The Mercy Chapter of the National Honor Society inducts new members in November of each year. Eligibility requirements include academic criteria as well as demonstrated leadership and service. Students who have attained a cumulative weighted grade point average of 3.5/4.0 or higher by the conclusion of second semester of either their sophomore year or junior year are invited to apply. This GPA requirement is approximately equivalent to a cumulative 85 average in all Honors-1 classes. Students in other level classes require higher averages in those classes in order to meet the GPA requirement. Students must not have had any serious disciplinary infractions and must have attended Bishop Feehan for a full semester before being considered for eligibility. Members of the NHS are required to document additional service activities during junior and senior year to maintain membership. Students who have a serious disciplinary infraction or whose GPA drops below the 3.5 requirement may be dismissed from the NHS after an administrative review. Students must pay dues each year. Members of the NHS in good standing are recognized at graduation and wear a gold stole over their gowns.
Bishop Feehan High School holds chapter membership in ten subject area honor societies. These societies hold a combined induction in March of each year. The induction requirements are based on national standards for each society and are published in Shamrock Studies and the student handbook. Members in good standing in subject area honor societies wear colored honor cords over their robes at graduation. Dues are required and vary by society.
Advanced Placement (AP) is a program offered by the College Board which offers college-level curricula and examinations to high school students. The content and workload of these courses is demanding, and expectations are high for the students, teachers and the school in general. AP teachers receive regular training and are audited annually by the College Board.
Students request AP courses through the normal course selection and registration process. They are strongly advised to consult with their guidance counselor, teachers, and department chairs to choose the AP courses that will help them meet their academic goals. Students must meet prerequisites in order to be approved for enrollment. Prerequisites are published in the Shamrock Studies course catalog. Due to the rigorous demands of AP coursework, Bishop Feehan strongly believes that juniors and seniors should limit their enrollment to no more than three AP courses per academic year.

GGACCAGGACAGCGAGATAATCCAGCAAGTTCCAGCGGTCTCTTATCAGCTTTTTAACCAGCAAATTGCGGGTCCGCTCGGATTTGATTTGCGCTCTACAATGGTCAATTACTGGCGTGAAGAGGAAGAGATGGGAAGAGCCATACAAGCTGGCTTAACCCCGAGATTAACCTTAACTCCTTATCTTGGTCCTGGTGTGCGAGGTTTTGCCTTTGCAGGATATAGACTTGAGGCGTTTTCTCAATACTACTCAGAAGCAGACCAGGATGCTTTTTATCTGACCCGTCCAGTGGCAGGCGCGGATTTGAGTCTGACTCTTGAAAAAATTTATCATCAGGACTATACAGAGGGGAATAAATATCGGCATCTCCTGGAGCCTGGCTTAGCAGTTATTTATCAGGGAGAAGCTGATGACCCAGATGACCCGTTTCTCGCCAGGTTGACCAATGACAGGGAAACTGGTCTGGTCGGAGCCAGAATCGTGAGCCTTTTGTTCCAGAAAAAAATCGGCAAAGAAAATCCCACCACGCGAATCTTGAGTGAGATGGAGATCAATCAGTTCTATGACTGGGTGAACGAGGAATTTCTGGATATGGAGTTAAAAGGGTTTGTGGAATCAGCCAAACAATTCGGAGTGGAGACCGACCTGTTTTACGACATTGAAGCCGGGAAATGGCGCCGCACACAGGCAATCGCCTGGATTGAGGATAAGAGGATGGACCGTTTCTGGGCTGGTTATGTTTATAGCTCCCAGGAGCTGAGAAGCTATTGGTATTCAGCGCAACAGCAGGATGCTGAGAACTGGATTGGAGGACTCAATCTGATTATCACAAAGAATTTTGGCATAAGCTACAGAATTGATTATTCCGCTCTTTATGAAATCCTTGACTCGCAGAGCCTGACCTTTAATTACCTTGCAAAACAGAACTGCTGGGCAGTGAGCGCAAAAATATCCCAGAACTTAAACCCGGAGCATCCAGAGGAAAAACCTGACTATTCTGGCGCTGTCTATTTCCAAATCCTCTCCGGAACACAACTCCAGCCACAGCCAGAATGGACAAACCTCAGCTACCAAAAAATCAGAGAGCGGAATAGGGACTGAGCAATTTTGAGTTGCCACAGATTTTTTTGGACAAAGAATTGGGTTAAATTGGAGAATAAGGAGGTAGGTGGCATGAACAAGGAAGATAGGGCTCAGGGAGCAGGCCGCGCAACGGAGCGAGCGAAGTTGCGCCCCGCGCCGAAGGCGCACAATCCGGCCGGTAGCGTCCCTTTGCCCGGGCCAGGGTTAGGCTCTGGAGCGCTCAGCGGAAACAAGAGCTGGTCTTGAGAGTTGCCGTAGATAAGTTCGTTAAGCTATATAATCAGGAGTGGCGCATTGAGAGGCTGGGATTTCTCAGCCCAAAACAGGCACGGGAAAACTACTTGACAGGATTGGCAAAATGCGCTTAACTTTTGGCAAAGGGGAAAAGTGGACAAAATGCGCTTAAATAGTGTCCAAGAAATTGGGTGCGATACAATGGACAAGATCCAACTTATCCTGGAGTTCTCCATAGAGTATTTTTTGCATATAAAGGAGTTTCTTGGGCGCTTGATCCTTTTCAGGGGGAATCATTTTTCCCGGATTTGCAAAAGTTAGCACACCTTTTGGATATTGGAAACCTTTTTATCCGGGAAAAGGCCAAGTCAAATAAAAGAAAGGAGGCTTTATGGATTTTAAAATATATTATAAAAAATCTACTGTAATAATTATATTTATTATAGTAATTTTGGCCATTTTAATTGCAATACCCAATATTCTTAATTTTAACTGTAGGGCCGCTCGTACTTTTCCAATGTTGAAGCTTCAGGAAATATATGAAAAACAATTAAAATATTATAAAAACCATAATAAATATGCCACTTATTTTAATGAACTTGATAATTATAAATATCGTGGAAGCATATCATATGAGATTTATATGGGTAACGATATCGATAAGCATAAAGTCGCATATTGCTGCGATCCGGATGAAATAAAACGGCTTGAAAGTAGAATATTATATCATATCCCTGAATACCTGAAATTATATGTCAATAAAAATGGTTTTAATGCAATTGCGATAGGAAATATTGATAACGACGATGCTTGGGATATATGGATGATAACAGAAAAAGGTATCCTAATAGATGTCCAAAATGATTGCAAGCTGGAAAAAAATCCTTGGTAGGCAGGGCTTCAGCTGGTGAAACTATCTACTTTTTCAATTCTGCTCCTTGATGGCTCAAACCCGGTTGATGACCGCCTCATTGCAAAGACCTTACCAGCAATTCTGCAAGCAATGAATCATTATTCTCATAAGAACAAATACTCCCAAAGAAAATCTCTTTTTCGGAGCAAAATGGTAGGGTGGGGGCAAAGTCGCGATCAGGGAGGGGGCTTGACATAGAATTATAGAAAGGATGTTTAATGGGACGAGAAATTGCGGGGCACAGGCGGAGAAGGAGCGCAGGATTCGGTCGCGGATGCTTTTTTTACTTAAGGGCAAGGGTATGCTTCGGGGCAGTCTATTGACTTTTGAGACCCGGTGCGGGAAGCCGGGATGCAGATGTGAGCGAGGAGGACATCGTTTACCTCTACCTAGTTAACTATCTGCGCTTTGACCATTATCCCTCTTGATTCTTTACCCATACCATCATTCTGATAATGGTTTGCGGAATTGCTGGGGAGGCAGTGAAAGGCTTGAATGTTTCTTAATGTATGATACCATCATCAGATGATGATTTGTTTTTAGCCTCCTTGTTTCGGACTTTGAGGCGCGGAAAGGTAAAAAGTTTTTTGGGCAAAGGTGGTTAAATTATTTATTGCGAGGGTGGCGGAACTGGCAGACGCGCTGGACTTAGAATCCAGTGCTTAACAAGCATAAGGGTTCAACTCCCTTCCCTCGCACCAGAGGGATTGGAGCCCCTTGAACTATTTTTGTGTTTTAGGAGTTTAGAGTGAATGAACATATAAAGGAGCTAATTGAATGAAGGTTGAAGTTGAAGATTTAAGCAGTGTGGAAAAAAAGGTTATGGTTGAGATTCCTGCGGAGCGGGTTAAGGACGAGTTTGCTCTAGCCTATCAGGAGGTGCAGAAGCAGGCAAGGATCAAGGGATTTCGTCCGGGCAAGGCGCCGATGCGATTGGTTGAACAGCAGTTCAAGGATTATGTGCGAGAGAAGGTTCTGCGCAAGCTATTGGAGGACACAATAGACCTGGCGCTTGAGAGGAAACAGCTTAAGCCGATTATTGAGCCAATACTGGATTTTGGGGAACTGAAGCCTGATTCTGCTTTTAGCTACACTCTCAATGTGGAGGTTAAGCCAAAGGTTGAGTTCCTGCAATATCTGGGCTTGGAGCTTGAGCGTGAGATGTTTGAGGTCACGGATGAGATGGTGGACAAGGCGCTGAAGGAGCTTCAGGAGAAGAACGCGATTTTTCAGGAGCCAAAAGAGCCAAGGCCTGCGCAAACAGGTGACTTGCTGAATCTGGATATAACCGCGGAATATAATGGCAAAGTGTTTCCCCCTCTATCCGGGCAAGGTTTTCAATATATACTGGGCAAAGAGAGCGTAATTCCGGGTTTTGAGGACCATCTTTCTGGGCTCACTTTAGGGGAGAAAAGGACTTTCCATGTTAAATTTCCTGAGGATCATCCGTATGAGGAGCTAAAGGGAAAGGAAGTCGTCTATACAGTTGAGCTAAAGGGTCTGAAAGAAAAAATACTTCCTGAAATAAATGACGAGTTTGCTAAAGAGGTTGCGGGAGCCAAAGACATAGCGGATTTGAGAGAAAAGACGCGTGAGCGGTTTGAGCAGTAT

For more detailed information about our AP Program, visit our AP Program web page.
Students are assigned to levels for each course based on academic performance. Starting in January, students, in collaboration with their parents, guidance counselors and teachers, request courses and levels for the coming year. Course requests are reviewed by each department, along with the student’s current progress and past academic performance. Final level assignments are determined by a committee of academic chairs, guidance counselors, and administration. Parents may request a review of level placement, but the school makes the final determination. Our leveling process is explained in detail in our online course catalog, Shamrock Studies.
While there is certainly some subjectivity involved in leveling decisions, it’s important to note that Feehan’s sole goal in leveling decisions is the best interest of the student. Experience with years and years and hundreds and hundreds of students allows Feehan staff a unique, professional perspective on the best level for a student. Finding the “right” level for a student (where that student can be appropriately challenged and thrive) is the best way for that student to succeed in both the short- and long-term and also the best way for our faculty to succeed and fellow students to succeed.